Doolin to Galway

83.5 kilometers.

I ride to the ferry launch this AM to see if the ferry is going to run.

Hmmm, looks pretty deserted.


A long timer out to walk his dog tells me they have officially shut down for the season. We talk for a while and he tells me I am a very strong man to ride in weather like this. He says he is going to Galway later today and will honk when he passes me.

I set off and ride into the landscape called “The Burren” The Burren is an very old Karst formation. It was written about it that there wasn’t enough land to bury your dead, and that neighbors stole dirt from each other.


Yet cattle thrived eating the mineral rich grass growing in the rock clefts.


I was so excited to be riding through this landscape. Jerry at the hostel who is a hiker reminded me to just switch the rain off in my mind.


This land has been inhabited for a long time. It is crossed with rock walls and remains of cottages.


This is the first peat I’ve seen, cut and rolled to dry for burning. Looks like little soil rolls.


What kind of creatures are these? Llamas? Alpaca’s? They have such long graceful necks.


To the point.


Slea Head and the Dingle peninsula

Today is a day of rest. Fin at the Rainbow Hostel has a car, and is going to drive around the Dingle peninsula. I invite myself along. This is the furthermost western part of Ireland, and therefore of Europe.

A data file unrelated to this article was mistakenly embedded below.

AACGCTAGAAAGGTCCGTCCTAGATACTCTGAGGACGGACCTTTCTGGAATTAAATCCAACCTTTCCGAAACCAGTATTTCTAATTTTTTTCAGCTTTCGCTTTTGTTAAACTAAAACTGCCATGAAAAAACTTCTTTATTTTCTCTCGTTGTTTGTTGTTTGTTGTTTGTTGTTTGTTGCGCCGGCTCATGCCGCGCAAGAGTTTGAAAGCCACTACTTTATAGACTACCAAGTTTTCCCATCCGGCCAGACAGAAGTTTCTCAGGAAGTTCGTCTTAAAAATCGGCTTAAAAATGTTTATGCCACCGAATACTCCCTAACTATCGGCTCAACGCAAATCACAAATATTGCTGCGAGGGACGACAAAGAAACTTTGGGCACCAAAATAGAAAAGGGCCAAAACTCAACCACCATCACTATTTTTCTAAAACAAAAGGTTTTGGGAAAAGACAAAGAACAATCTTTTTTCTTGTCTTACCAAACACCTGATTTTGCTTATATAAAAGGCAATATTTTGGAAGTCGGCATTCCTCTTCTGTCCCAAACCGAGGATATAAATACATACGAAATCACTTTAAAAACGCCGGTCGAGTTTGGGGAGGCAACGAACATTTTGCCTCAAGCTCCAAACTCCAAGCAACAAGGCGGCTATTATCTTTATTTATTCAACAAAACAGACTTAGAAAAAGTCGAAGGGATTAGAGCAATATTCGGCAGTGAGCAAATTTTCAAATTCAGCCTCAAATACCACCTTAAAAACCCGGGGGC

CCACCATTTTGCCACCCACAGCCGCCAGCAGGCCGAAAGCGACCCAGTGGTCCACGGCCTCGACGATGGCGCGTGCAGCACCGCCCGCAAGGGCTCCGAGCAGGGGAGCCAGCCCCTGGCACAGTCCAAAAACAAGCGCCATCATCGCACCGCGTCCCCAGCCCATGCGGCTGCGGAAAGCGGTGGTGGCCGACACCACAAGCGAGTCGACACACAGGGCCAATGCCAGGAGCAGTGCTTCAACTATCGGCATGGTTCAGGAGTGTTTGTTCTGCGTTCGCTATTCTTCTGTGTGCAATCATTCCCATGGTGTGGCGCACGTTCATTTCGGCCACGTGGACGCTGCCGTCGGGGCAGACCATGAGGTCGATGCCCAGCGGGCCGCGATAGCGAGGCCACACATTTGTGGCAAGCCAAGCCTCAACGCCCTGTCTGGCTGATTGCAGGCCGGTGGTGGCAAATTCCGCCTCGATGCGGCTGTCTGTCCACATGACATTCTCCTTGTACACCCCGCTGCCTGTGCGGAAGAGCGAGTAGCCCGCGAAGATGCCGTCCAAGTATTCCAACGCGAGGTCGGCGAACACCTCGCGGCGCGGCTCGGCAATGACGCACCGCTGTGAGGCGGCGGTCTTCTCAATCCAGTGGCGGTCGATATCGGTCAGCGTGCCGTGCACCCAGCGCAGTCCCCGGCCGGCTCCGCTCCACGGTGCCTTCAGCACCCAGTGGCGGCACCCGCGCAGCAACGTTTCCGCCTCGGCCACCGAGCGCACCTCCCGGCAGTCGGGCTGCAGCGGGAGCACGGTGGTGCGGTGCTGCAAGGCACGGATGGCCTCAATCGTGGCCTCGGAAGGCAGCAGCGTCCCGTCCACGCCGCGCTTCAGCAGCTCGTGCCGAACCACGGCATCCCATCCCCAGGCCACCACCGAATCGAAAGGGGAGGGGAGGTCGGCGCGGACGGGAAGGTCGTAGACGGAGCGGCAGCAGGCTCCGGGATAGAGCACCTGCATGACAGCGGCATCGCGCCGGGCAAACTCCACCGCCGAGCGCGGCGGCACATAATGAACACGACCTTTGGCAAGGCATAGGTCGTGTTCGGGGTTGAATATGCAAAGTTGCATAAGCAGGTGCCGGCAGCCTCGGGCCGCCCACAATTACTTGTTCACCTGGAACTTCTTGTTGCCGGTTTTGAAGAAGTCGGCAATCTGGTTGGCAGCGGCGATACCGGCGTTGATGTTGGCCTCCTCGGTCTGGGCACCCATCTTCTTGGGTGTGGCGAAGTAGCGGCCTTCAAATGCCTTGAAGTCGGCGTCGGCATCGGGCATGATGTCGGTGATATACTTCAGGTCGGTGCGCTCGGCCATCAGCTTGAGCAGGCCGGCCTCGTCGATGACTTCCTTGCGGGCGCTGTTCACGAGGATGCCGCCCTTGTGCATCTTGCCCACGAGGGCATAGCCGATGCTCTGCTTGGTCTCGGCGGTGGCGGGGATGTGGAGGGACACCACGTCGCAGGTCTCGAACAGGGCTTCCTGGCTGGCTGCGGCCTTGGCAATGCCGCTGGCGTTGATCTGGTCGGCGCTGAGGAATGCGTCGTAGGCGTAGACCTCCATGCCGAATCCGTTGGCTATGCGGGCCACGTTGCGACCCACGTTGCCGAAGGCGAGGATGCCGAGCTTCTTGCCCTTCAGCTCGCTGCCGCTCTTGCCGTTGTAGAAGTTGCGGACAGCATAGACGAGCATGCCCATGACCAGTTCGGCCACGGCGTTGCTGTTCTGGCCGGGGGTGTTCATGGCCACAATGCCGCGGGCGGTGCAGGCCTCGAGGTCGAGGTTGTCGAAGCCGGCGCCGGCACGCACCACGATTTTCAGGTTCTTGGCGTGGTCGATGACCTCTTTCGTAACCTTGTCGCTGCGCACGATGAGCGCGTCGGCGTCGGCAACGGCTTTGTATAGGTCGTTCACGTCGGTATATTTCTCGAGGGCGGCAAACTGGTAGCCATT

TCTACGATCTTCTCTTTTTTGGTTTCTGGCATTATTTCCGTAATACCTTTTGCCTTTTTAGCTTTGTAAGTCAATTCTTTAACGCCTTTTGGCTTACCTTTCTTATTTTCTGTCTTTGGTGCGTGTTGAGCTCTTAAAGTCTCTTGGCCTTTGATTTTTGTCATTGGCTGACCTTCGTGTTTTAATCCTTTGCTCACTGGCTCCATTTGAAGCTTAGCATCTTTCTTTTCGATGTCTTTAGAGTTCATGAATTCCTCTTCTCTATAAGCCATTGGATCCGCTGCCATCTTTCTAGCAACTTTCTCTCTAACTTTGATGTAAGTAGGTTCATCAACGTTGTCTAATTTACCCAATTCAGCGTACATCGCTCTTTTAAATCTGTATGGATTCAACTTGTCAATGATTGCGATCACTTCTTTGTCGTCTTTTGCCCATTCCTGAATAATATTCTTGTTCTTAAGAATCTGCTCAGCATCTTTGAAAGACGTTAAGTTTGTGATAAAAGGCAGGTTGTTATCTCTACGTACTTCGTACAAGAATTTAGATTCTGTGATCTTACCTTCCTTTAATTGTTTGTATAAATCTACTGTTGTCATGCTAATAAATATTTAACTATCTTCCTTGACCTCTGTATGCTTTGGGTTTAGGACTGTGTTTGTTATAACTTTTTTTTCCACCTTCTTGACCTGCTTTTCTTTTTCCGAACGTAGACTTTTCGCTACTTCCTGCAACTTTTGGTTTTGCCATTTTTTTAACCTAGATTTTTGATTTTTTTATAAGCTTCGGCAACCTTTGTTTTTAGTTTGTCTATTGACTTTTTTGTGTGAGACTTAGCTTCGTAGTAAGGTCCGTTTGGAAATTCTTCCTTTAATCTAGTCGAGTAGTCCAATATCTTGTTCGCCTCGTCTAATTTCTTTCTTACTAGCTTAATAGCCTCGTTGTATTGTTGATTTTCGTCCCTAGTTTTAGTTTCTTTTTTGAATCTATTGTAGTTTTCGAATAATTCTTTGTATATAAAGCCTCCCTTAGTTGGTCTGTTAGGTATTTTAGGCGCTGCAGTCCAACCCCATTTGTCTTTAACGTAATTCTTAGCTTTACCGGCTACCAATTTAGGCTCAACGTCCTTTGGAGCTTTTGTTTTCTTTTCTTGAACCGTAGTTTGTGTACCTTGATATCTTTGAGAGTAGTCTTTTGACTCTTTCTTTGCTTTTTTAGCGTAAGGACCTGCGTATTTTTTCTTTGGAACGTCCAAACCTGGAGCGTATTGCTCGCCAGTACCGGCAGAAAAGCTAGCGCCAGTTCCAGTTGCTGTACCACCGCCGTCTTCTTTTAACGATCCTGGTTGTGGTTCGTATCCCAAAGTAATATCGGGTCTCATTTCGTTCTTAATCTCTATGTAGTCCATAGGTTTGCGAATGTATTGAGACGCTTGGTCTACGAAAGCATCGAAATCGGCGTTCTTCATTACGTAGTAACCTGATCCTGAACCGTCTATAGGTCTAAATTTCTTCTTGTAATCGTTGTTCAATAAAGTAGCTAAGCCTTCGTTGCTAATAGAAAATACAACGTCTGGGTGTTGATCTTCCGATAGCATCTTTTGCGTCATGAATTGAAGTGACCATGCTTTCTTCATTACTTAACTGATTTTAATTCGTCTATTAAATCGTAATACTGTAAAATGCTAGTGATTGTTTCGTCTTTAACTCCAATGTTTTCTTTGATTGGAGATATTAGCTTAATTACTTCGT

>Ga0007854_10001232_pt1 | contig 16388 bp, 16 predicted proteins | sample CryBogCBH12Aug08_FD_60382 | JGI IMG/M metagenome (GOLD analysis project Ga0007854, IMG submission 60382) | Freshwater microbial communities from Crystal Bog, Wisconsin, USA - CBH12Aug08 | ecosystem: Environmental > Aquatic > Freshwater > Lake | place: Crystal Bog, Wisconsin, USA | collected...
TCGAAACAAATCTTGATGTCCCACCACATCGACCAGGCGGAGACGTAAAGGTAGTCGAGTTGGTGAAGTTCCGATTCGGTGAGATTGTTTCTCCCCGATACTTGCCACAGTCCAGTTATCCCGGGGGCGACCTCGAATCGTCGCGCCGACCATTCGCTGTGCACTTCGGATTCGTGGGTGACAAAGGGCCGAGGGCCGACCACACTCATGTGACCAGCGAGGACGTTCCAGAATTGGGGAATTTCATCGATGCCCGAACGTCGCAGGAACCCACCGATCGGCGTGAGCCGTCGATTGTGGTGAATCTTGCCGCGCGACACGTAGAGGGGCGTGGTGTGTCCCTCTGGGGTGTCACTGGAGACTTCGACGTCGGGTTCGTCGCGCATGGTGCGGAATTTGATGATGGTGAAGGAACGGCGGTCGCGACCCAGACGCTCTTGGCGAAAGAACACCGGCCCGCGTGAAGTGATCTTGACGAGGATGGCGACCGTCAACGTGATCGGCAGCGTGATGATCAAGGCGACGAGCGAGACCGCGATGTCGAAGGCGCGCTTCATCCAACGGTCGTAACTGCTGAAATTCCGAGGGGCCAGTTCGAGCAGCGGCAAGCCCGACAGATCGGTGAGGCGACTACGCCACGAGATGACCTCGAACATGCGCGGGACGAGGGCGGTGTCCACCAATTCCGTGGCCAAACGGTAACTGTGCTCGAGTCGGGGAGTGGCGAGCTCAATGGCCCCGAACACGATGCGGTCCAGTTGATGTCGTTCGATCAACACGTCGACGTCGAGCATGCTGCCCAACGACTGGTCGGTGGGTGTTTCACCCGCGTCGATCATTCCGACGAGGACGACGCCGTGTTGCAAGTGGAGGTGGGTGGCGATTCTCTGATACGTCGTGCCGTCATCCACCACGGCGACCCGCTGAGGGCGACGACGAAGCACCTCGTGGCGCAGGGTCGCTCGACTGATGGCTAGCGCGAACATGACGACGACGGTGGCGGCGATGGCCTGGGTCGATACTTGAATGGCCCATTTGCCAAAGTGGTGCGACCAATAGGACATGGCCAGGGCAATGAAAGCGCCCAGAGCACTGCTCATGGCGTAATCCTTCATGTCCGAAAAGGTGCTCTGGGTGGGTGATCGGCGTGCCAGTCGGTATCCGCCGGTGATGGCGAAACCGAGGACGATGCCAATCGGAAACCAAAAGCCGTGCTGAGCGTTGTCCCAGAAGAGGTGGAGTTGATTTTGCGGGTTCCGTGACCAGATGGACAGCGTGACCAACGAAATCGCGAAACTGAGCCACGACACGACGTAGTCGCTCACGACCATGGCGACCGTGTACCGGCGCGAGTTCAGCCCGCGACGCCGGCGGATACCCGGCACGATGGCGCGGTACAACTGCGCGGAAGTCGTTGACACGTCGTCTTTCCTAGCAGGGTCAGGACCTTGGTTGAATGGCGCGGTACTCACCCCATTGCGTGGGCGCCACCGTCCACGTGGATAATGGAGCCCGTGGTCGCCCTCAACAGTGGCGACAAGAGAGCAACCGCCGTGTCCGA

This is Fin. She is an art teacher in London here on holiday.


The Irish in the early Christian era created small homesteads and built rock houses and “beehive” huts on their small farms. These beehive huts date from before 1200 and served as food storage buildings. They are very cleverly built. Each successive layer of stone went in a little bit until a single stone could cap the top. The layers of stone sloped outwards directing water outdoors. I like the bush toppings.


The dramatic coastline at Slea Head.


An early homestead pre 1200- but still used.


The Dingle peninsula.


There are several small harbors. This boat is typical of the small boats I see. It is covered with fabric and tarred. You can see several of the patches.


Here is the underside showing the craftsmanship.


Big thanks to Fin for sharing the day with me and best wishes for her further adventures in south Ireland!